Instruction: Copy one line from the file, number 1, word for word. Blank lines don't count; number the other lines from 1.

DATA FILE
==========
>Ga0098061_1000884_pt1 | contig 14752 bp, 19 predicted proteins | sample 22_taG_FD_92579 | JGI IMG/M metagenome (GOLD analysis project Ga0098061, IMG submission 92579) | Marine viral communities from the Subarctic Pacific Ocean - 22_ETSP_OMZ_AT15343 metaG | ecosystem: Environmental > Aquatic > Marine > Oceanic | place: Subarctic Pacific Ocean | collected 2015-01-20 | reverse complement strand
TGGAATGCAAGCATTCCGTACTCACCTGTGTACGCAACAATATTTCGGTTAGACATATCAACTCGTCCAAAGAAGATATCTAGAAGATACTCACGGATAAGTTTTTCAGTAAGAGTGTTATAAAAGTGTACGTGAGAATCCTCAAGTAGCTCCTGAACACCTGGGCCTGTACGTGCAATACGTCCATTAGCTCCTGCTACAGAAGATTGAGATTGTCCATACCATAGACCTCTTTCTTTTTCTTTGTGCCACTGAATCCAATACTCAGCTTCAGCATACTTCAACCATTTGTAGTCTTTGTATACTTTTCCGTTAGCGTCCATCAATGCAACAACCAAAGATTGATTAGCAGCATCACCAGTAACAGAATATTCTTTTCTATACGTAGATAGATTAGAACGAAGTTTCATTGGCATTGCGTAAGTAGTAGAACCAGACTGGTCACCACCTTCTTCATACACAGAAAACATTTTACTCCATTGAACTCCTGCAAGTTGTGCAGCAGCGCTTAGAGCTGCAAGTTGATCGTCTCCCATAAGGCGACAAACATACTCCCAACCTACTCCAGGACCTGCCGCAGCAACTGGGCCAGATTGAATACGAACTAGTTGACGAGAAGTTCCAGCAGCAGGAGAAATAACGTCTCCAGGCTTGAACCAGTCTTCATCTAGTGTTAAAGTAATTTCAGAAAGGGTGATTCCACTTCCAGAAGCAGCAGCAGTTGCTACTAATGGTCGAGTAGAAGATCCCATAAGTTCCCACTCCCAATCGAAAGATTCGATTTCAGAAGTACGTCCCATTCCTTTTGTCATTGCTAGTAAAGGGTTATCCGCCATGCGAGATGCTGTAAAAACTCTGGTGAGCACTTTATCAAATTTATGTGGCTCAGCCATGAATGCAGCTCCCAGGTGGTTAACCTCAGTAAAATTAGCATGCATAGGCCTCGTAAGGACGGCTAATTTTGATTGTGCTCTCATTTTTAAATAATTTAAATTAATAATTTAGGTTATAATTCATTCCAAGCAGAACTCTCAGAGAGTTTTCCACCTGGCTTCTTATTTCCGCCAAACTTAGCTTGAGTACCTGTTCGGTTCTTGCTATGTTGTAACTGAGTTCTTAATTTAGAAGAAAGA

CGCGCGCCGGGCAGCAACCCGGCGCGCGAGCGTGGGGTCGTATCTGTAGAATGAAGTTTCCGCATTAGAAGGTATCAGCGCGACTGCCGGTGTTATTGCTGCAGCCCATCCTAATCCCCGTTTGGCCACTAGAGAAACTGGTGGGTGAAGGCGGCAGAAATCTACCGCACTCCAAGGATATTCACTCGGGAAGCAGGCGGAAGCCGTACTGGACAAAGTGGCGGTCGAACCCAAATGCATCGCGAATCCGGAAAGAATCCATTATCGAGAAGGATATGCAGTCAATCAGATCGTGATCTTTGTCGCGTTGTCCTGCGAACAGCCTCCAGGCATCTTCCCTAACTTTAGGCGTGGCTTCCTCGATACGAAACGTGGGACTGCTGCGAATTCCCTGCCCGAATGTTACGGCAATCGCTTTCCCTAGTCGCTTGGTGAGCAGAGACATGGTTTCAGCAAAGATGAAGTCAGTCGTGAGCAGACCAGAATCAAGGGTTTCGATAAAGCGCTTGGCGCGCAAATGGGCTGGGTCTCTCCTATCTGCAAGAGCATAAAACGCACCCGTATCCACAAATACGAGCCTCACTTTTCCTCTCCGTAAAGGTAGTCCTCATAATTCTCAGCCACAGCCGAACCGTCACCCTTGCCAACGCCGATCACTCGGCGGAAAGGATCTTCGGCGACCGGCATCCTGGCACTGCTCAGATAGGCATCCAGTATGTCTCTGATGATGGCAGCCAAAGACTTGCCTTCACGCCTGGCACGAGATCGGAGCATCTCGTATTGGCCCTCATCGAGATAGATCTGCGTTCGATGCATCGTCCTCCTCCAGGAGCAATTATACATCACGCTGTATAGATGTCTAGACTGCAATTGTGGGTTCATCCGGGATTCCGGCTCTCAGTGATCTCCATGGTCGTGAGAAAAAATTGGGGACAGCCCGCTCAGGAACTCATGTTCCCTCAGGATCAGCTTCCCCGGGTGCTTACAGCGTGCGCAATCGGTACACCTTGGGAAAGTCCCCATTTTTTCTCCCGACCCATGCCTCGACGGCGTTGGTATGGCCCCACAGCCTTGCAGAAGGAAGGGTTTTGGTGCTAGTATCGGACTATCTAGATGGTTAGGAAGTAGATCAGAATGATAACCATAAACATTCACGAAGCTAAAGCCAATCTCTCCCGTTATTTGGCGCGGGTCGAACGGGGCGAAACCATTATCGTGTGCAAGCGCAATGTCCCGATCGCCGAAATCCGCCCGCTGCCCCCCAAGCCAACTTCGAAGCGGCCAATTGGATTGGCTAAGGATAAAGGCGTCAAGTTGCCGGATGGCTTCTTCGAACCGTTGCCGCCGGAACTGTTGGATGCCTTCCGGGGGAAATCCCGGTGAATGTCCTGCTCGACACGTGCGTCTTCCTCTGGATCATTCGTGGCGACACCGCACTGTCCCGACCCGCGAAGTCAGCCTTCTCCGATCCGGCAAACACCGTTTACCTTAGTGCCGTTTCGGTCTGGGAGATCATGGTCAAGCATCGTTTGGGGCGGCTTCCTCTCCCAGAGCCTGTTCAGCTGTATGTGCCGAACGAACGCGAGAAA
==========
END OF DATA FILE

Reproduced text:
>Ga0098061_1000884_pt1 | contig 14752 bp, 19 predicted proteins | sample 22_taG_FD_92579 | JGI IMG/M metagenome (GOLD analysis project Ga0098061, IMG submission 92579) | Marine viral communities from the Subarctic Pacific Ocean - 22_ETSP_OMZ_AT15343 metaG | ecosystem: Environmental > Aquatic > Marine > Oceanic | place: Subarctic Pacific Ocean | collected 2015-01-20 | reverse complement strand